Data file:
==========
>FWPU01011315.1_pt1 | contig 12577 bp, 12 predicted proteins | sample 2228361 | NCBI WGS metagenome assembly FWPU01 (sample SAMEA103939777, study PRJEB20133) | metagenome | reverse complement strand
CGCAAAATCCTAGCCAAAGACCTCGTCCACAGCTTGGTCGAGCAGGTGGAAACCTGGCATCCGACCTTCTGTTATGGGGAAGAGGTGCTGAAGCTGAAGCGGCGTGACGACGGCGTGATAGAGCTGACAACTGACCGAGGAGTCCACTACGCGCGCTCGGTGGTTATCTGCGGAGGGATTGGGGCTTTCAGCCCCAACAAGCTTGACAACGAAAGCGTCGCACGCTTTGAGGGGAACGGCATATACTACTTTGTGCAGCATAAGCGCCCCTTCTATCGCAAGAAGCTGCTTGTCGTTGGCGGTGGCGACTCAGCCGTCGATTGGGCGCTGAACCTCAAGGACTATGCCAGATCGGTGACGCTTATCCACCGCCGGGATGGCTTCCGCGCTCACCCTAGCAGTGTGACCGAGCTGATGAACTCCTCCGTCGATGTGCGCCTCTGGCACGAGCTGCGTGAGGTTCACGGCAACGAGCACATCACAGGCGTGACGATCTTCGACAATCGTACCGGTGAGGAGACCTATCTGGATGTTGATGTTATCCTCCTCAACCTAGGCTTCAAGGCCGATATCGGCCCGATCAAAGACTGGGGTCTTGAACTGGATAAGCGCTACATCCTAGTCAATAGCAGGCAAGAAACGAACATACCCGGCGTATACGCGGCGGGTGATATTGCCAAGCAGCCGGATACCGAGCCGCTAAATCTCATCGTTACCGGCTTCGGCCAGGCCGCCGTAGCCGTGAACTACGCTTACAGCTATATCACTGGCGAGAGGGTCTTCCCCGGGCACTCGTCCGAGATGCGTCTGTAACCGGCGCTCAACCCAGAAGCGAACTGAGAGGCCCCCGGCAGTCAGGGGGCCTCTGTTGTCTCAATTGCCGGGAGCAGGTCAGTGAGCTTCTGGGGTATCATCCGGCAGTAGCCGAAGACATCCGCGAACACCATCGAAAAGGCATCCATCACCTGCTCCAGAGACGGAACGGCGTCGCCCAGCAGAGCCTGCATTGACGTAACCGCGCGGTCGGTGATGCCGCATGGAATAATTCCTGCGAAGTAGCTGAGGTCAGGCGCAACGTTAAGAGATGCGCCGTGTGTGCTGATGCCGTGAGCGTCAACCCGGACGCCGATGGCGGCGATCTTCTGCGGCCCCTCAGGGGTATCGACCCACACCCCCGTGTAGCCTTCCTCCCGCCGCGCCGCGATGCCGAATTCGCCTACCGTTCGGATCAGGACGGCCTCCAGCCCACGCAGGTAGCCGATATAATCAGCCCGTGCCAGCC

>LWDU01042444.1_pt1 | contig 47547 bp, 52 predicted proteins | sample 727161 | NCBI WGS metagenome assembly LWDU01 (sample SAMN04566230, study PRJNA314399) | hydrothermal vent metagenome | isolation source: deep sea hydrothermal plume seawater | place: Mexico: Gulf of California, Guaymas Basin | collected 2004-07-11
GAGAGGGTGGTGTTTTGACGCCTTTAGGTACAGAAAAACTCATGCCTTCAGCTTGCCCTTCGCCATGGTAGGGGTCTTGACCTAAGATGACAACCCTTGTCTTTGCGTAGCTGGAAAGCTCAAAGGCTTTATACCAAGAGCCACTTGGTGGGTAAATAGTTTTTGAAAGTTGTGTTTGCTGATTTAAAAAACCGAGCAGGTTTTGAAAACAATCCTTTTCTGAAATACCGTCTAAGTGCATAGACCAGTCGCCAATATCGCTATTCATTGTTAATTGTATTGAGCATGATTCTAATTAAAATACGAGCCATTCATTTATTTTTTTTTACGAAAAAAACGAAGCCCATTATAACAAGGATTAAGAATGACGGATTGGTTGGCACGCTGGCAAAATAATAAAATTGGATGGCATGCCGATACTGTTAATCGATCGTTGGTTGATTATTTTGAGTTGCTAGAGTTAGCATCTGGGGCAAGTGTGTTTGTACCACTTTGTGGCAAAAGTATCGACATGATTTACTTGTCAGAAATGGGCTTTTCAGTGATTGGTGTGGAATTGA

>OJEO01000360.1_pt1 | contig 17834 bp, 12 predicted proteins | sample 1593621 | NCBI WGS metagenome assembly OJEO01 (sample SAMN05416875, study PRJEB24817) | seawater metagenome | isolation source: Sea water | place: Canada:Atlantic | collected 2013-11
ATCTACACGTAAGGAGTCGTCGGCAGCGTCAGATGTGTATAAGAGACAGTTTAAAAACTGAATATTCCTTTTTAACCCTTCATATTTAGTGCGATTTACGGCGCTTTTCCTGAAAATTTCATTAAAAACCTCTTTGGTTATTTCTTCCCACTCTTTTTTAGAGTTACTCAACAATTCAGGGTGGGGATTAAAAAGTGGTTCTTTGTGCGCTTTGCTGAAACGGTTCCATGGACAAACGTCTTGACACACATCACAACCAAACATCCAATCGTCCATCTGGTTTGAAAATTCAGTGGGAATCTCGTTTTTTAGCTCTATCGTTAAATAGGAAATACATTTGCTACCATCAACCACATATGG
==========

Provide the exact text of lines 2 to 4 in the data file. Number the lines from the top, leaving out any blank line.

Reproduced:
CGCAAAATCCTAGCCAAAGACCTCGTCCACAGCTTGGTCGAGCAGGTGGAAACCTGGCATCCGACCTTCTGTTATGGGGAAGAGGTGCTGAAGCTGAAGCGGCGTGACGACGGCGTGATAGAGCTGACAACTGACCGAGGAGTCCACTACGCGCGCTCGGTGGTTATCTGCGGAGGGATTGGGGCTTTCAGCCCCAACAAGCTTGACAACGAAAGCGTCGCACGCTTTGAGGGGAACGGCATATACTACTTTGTGCAGCATAAGCGCCCCTTCTATCGCAAGAAGCTGCTTGTCGTTGGCGGTGGCGACTCAGCCGTCGATTGGGCGCTGAACCTCAAGGACTATGCCAGATCGGTGACGCTTATCCACCGCCGGGATGGCTTCCGCGCTCACCCTAGCAGTGTGACCGAGCTGATGAACTCCTCCGTCGATGTGCGCCTCTGGCACGAGCTGCGTGAGGTTCACGGCAACGAGCACATCACAGGCGTGACGATCTTCGACAATCGTACCGGTGAGGAGACCTATCTGGATGTTGATGTTATCCTCCTCAACCTAGGCTTCAAGGCCGATATCGGCCCGATCAAAGACTGGGGTCTTGAACTGGATAAGCGCTACATCCTAGTCAATAGCAGGCAAGAAACGAACATACCCGGCGTATACGCGGCGGGTGATATTGCCAAGCAGCCGGATACCGAGCCGCTAAATCTCATCGTTACCGGCTTCGGCCAGGCCGCCGTAGCCGTGAACTACGCTTACAGCTATATCACTGGCGAGAGGGTCTTCCCCGGGCACTCGTCCGAGATGCGTCTGTAACCGGCGCTCAACCCAGAAGCGAACTGAGAGGCCCCCGGCAGTCAGGGGGCCTCTGTTGTCTCAATTGCCGGGAGCAGGTCAGTGAGCTTCTGGGGTATCATCCGGCAGTAGCCGAAGACATCCGCGAACACCATCGAAAAGGCATCCATCACCTGCTCCAGAGACGGAACGGCGTCGCCCAGCAGAGCCTGCATTGACGTAACCGCGCGGTCGGTGATGCCGCATGGAATAATTCCTGCGAAGTAGCTGAGGTCAGGCGCAACGTTAAGAGATGCGCCGTGTGTGCTGATGCCGTGAGCGTCAACCCGGACGCCGATGGCGGCGATCTTCTGCGGCCCCTCAGGGGTATCGACCCACACCCCCGTGTAGCCTTCCTCCCGCCGCGCCGCGATGCCGAATTCGCCTACCGTTCGGATCAGGACGGCCTCCAGCCCACGCAGGTAGCCGATATAATCAGCCCGTGCCAGCC

>LWDU01042444.1_pt1 | contig 47547 bp, 52 predicted proteins | sample 727161 | NCBI WGS metagenome assembly LWDU01 (sample SAMN04566230, study PRJNA314399) | hydrothermal vent metagenome | isolation source: deep sea hydrothermal plume seawater | place: Mexico: Gulf of California, Guaymas Basin | collected 2004-07-11
GAGAGGGTGGTGTTTTGACGCCTTTAGGTACAGAAAAACTCATGCCTTCAGCTTGCCCTTCGCCATGGTAGGGGTCTTGACCTAAGATGACAACCCTTGTCTTTGCGTAGCTGGAAAGCTCAAAGGCTTTATACCAAGAGCCACTTGGTGGGTAAATAGTTTTTGAAAGTTGTGTTTGCTGATTTAAAAAACCGAGCAGGTTTTGAAAACAATCCTTTTCTGAAATACCGTCTAAGTGCATAGACCAGTCGCCAATATCGCTATTCATTGTTAATTGTATTGAGCATGATTCTAATTAAAATACGAGCCATTCATTTATTTTTTTTTACGAAAAAAACGAAGCCCATTATAACAAGGATTAAGAATGACGGATTGGTTGGCACGCTGGCAAAATAATAAAATTGGATGGCATGCCGATACTGTTAATCGATCGTTGGTTGATTATTTTGAGTTGCTAGAGTTAGCATCTGGGGCAAGTGTGTTTGTACCACTTTGTGGCAAAAGTATCGACATGATTTACTTGTCAGAAATGGGCTTTTCAGTGATTGGTGTGGAATTGA